Leeds Crown Court heard undercover police regularly called the Y3 or YSL lines to arrange heroin and crack cocaine deals over a period of four months from last April.
Prosecutors estimated the "ring and bring" cocaine and heroin drugs supply conspiracy in the Harehills area was responsible for more than 4,500 drug deals worth more than £60,000.
The court heard brothers Marcus and Kirtis Clarke played leading roles in the operation while Elaine Iggo was a driver and Tishan Mottley, Aqeeb Majid and Keeley Clough acted as runners delivering drug orders.
Prosecutor, Dave Mackay said when undercover police officer Emma dialled the Y3 line on one occasion last April she was directed to a flat on Nowell Mount at Harehills and was sold heroin and crack cocaine through the letterbox.
Mr Mackay said during another drugs deal last May undercover officer Emma bought heroin from Kirtis Clarke and Elaine Iggo when Iggo was driving a car with a young child in the back.
Mr Mackay said another drug deal took place on July 19 last year in a children's playground at Conway Place in Harehills.
The court heard undercover officer Emma bought drugs from the Y3 line on 23 occasions and paid a total of £320 for 23 wraps of heroin and nine wraps of crack cocaine.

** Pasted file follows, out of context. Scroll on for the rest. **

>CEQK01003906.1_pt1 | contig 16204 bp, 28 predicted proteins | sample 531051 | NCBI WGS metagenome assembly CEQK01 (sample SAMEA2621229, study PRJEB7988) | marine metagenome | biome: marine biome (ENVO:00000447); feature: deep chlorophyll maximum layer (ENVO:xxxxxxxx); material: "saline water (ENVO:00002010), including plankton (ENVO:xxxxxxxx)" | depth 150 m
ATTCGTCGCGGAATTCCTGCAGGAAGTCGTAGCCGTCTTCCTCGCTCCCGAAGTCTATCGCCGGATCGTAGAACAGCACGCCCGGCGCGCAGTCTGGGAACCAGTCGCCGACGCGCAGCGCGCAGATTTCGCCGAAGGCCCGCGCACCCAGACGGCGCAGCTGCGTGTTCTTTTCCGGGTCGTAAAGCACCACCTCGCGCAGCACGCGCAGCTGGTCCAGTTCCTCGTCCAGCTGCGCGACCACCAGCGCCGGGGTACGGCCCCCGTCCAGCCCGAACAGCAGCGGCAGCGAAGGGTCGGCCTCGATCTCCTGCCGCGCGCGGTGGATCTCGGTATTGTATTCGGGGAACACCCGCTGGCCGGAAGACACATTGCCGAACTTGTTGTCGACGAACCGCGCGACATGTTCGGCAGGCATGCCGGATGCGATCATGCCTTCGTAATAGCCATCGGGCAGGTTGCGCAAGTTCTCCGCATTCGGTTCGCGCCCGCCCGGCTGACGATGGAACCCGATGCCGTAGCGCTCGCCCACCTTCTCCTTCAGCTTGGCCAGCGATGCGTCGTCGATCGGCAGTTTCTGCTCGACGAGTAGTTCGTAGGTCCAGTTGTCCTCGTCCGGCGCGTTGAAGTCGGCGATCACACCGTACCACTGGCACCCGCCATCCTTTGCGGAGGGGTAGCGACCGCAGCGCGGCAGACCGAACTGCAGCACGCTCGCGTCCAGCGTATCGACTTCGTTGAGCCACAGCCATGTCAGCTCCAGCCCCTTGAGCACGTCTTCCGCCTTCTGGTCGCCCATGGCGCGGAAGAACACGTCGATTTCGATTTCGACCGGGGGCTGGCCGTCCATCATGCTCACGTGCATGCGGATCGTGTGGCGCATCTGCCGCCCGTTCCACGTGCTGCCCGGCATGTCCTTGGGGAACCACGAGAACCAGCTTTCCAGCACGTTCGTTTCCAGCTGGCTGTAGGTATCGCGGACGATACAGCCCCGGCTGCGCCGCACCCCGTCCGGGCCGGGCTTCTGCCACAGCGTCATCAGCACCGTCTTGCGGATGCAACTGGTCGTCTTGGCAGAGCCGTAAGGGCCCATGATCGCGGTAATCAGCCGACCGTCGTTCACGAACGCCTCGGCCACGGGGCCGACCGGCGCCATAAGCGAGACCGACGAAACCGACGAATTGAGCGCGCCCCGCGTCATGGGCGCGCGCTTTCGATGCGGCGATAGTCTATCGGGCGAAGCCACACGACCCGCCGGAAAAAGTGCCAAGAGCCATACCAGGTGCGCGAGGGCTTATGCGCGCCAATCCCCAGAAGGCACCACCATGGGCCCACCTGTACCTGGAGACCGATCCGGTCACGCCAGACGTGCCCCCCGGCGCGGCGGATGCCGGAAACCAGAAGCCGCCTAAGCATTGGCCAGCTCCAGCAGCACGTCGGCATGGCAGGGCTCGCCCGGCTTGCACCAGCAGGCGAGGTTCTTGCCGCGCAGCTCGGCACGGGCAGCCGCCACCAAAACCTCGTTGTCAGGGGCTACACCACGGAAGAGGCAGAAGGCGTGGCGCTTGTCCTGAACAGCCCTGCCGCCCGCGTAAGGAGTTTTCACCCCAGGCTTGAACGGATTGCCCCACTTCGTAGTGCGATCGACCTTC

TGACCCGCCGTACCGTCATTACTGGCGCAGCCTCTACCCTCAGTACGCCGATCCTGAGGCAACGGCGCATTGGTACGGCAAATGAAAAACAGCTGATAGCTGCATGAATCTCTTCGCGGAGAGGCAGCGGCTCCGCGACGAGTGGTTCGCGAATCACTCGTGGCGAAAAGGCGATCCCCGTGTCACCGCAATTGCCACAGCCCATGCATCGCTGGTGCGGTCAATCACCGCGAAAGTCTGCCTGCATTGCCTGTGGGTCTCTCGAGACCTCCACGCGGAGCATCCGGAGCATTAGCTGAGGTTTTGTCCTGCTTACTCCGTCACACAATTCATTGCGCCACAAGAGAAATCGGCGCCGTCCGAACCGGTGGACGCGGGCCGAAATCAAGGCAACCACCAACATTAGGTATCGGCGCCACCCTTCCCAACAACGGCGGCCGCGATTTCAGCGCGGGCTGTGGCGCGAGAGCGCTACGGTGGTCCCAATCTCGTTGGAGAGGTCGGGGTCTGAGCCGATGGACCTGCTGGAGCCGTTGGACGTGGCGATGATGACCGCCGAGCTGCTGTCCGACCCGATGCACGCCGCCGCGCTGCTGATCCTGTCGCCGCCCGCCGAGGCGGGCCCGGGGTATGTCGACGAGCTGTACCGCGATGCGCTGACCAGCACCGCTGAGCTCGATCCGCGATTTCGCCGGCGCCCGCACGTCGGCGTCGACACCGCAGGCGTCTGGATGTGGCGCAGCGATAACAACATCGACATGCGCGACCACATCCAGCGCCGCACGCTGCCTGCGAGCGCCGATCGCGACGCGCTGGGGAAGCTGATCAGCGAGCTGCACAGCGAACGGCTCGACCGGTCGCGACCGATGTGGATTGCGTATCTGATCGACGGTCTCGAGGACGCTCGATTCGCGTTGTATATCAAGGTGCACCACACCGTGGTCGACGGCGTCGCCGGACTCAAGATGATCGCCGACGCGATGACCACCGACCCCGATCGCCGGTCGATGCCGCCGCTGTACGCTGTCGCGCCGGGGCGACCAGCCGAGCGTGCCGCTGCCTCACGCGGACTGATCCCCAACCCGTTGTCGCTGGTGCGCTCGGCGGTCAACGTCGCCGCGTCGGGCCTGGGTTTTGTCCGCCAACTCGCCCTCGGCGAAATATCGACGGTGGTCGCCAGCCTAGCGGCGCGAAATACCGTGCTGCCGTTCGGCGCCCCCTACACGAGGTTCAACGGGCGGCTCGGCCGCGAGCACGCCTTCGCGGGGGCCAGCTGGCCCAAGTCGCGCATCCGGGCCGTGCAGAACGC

The court heard when police went to arrest Aqeeb Majid at a house on Bayswater Road last October they found a taser disguised as a torch in his bedroom.
The six defendants admitted conspiracy to supply drugs and Majid also admitted possession of a prohibited weapon - the taser.
Marcus Clarke, aged 25, of Holts Crest Way, Leeds, was jailed for seven-years-and-seven-months; Kirtis Clarke, aged 29, of Greenlea Avenue, Yeadon, was jailed for seven-years-and-two-months; Aqeeb Majid, aged 21, of Bayswater Road, Harehills, was jailed for six-and-a-half-years; Tishan Mottley, aged 25, of Newton Grove, Chapeltown, was jailed for five-years-and-eight-months; Elaine Iggo, aged 30, of Greenlea Avenue Yeadon, was jailed for 32 months; Keeley Clough, aged 32, of Strathmore Avenue, Harehills, was jailed for 32 months.
Judge Robin Mairs said: "It was a sophisticated and professional set up."
Judge Mairs added: "The trade of Class A drugs causes utter misery and desperation in the communities where it is perpetrated."